The death of the VGA port will mean more complexity and less freedom for you. VGA stands for Video Graphics Array and is the most common way to connect your computer to a monitor. The VGA port is found on most computers, monitors, and even in some TVs. VGA is almost universal, but it’s on the way out.
AMD, Dell, Intel, Lenovo, Samsung Electronics LCD Business, and LG Display announced the death of the VGA port yesterday:
Intel and AMD expect that analog display outputs such as Video Graphics Array (VGA) and the low voltage differential signaling technology (LVDS) panel interface would no longer be supported in their product lines by 2015.
That’s too bad. I like VGA. VGA is an analog connection and there is simplicity and freedom associated with it. VGA is simple: if you connect a computer to a monitor using VGA it just works. You don’t need special drivers or cables.
There is freedom, too. New digital connections like HDMI, DVI, and DisplayPort increasingly work with HDCP or High Definition Content Protection. I’m all for protecting copyrights but the way it works now can be a hassle. Some digital connections don’t work because older TVs or monitors don’t know how to communicate with them. VGA lets you connect and get on with your life. And VGA is analog, you can playback almost anything through the connection.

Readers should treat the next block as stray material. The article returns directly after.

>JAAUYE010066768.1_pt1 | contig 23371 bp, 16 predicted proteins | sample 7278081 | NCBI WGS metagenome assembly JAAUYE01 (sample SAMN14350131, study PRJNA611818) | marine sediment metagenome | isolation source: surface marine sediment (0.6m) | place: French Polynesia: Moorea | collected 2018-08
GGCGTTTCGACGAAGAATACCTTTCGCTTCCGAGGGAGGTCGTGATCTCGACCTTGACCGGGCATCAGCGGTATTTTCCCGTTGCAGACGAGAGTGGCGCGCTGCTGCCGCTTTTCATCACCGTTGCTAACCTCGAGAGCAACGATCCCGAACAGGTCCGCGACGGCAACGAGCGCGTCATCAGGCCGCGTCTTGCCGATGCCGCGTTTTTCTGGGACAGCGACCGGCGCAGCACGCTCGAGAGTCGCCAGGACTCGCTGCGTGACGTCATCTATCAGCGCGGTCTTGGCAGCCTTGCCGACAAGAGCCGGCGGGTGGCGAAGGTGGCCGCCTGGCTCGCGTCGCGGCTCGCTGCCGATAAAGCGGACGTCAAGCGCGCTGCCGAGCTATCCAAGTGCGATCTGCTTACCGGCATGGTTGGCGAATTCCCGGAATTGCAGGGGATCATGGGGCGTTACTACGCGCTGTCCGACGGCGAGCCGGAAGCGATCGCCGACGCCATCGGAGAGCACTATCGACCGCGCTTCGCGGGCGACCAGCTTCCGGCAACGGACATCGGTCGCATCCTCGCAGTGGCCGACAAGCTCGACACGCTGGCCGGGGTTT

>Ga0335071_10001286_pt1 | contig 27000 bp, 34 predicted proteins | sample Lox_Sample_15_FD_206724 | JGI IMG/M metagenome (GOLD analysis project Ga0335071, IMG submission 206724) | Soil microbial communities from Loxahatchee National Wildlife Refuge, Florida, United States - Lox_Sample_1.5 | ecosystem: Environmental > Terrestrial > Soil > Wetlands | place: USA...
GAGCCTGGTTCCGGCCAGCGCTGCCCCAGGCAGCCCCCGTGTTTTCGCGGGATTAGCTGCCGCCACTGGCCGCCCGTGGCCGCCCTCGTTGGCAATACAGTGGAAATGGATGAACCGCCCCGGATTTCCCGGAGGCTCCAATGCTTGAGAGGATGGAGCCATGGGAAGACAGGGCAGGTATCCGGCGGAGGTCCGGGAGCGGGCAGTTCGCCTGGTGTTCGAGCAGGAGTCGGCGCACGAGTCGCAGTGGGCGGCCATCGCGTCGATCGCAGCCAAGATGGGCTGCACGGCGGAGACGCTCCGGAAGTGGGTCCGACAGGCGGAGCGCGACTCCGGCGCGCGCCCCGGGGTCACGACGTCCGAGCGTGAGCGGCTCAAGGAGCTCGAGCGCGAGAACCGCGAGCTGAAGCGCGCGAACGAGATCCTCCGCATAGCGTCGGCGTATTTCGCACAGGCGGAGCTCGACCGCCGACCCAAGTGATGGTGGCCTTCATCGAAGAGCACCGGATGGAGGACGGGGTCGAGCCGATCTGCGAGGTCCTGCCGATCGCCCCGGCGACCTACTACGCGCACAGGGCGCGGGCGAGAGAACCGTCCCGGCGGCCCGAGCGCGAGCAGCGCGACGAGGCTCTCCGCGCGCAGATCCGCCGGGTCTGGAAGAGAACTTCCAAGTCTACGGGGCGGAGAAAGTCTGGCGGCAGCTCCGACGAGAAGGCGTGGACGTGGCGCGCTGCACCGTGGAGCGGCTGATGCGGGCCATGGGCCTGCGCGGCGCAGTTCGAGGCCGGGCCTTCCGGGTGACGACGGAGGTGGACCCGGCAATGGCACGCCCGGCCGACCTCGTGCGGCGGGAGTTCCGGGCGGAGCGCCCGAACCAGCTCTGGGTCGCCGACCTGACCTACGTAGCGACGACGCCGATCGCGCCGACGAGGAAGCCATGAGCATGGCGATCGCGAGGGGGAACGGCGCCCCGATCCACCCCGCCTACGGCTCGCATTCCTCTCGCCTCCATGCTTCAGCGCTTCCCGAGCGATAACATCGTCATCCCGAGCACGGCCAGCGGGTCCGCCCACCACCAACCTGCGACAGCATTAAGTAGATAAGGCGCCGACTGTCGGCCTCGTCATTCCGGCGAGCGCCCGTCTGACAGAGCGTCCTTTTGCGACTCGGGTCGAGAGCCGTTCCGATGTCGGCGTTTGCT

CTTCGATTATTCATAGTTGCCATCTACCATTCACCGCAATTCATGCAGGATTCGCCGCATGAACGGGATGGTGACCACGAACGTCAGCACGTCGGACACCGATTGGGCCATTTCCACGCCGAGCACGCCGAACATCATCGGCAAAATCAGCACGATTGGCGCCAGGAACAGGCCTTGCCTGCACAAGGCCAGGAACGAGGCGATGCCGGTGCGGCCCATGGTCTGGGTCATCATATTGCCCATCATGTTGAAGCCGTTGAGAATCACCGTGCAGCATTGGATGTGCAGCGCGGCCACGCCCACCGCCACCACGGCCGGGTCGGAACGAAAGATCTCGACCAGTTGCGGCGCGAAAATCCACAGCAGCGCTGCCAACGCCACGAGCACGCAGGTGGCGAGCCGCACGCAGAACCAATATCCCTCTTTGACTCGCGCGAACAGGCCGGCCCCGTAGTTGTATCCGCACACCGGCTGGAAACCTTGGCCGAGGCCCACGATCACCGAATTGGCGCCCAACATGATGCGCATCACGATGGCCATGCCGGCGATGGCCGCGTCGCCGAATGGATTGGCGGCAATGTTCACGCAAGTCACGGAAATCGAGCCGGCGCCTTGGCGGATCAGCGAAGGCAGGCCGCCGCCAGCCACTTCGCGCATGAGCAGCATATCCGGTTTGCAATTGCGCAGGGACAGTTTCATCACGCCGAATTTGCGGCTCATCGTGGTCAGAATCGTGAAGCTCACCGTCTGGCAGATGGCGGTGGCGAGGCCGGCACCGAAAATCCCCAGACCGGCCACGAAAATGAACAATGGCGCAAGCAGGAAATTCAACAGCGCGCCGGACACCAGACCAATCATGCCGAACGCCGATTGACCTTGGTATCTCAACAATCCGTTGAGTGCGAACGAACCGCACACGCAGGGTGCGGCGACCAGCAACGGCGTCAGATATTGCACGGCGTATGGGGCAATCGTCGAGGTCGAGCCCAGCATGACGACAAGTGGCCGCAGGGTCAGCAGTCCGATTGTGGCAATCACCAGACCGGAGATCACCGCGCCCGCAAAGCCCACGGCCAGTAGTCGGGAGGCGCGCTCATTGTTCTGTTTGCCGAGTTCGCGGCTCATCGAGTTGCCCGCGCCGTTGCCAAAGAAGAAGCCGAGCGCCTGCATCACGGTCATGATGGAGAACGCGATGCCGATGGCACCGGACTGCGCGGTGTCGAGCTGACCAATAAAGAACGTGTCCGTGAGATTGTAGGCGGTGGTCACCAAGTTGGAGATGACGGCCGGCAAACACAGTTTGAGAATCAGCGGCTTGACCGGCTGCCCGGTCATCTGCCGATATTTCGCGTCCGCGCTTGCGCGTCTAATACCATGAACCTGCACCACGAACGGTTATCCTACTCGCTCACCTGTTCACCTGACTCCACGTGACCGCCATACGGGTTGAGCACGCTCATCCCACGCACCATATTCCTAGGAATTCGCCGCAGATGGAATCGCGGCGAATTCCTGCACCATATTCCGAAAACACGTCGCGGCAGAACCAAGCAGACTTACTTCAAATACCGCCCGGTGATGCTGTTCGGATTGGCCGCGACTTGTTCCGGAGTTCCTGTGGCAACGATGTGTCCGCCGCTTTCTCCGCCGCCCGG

DisplayPort and HDMI allow for slimmer laptop designs, and support higher resolutions with deeper color than VGA â€“ a technology which is more than 20 years old.
This isn’t 100% true. VGA allows for slimmer notebook designs, too. Apple used a mini-VGA port on its iBook. The iBook isn’t as thin as the new MacBook Airs but at the time it was a nice and slim design. Wikipedia has a nice photo of it.
Higher resolutions? This is not as simple as you think. A while back I messed around with an IBM T210. It was a 20.8-inch monitor that had 2048×1536 pixels. The only way to make use of all those pixels at the time was via VGA. If you have a computer with a DVI connection, did you know a dual-link DVI adapter is needed to run monitors that have more than 1920×1200 pixels? With VGA you don’t need to worry about anything like that.
And what’s wrong with a technology that’s 20 years old if it still works?
Eric Demers, CTO at AMD, thinks there should be two standards: DisplayPort for PC monitors and HDMI for TVs. This is short-sighted. What is the difference between a monitor and a TV? Not that much. The difference between the two will only get more blurry in the future. If Demers’ future comes true we’ll be wasting time figuring out whether a display is a monitor or a TV and finding the right cables for them. At that time we would be wishing for a simple connection like VGA.
Part of the impetus for the depreciation of VGA is the ongoing push for 3D displays in both TV and PC markets.
Because 3D is selling so well? If you have children, I would stay away from 3D if possible. Read Dvorak: 3D Bad For Your Eyes.
The way I see it, the move to digital connections has little to do with slimmer designs, higher resolutions, or even 3D. I think content providers are pushing to get rid of VGA. They can’t control what can be played back on a monitor or a TV that uses an analog connection. Hold on to your VGA gear because it might be the only way to view your collection of multimedia.